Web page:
Dave: Tom, let me just read it here: he calls it “a miracle candlelight service,” okay? So he’s associating the candle lighting with miracles. He says, “I’m going to do it in Jesus’ name.” I think that’s reprehensible to draw Jesus into this. Jesus never told anybody to do this. And he said, “Together we are going to light a candle as our miracle point of contact with you.” That’s what you were referring to, this point of contact. Now, that comes from a misunderstanding of Matthew 18, where Jesus said, “If two of you…” to His disciples, “If two of you shall agree as touching anything, it will be done of your Father which is in heaven.” Now, that’s old English that means “concerning anything.” It doesn’t mean “touching something.” But these men, the positive confession people – Oral Roberts, Kenneth Hagin, Copeland, Avenzini – they all follow this procedure: reach out and touch the television. Or Oral Roberts, for example, sent an outline of his hand on a napkin on one occasion, on a poster on another occasion, and you put your hand over the outline of his hand. This becomes our point of contact, so we are touching this together, and that is going to cause God to respond to our requests and do this miracle. It’s not biblical, but again, it’s an occult technique.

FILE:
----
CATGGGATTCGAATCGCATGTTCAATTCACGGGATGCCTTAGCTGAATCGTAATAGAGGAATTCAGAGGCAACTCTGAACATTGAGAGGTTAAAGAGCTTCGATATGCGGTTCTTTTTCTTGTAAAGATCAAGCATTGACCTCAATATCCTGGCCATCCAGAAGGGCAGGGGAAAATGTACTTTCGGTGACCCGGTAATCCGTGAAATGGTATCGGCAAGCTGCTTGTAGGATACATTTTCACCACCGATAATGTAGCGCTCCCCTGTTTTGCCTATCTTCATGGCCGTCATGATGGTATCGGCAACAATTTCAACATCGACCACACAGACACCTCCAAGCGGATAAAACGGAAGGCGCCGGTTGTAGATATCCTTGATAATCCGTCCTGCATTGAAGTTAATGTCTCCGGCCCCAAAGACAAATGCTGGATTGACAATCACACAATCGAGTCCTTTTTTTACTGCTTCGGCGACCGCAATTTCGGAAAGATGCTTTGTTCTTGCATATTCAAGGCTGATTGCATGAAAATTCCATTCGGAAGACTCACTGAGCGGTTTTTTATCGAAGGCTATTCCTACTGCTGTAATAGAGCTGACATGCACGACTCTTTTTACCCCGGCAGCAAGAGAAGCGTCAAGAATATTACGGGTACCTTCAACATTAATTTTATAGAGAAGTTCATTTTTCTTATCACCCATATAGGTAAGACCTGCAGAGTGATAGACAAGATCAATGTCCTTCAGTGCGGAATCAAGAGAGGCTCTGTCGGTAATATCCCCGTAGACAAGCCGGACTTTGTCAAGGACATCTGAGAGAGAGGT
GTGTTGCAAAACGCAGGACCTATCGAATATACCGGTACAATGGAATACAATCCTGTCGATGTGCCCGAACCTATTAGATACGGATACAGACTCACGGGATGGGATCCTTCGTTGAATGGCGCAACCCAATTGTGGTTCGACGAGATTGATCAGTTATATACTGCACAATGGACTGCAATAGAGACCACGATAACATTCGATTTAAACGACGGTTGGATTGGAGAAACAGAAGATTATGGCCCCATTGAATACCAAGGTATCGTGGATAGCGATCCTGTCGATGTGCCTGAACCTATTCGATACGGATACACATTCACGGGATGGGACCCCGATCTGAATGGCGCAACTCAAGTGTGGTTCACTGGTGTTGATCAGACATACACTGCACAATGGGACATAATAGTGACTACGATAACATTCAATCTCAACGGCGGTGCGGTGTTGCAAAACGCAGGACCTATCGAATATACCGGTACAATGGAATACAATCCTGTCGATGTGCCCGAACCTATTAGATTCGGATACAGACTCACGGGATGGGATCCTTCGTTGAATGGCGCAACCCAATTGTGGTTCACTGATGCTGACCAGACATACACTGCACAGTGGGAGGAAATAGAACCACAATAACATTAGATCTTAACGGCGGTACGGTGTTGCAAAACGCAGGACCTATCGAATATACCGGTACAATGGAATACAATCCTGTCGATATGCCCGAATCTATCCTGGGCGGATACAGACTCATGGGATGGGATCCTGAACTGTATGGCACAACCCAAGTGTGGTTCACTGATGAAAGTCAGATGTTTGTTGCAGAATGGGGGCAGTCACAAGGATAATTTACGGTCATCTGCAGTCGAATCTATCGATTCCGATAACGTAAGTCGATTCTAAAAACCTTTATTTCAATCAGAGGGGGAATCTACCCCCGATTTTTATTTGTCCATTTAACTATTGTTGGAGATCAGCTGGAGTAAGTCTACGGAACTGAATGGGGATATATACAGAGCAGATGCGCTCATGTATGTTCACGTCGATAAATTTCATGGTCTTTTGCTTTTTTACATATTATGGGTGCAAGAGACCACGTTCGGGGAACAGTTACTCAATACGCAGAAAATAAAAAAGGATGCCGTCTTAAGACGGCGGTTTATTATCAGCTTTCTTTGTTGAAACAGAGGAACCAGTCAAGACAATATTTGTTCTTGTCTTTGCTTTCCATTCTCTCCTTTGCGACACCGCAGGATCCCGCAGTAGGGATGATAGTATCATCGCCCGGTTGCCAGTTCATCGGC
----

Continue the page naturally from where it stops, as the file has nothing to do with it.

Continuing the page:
Whenever you have some physical object, it’s a divination device: a Ouija board, a crystal ball, tarot cards – whatever it is, it’s an attempt to receive a response or elicit a response from the spirit realm by physical procedures, rituals, sacraments, and so forth. And again, this simply is not biblical. We don’t find that in the Bible at all. God works by grace through faith according to His will. But the idea here is that there is some technique which, if you go through this technique, then that will elicit a response from God. It is not biblical, it’s occultism.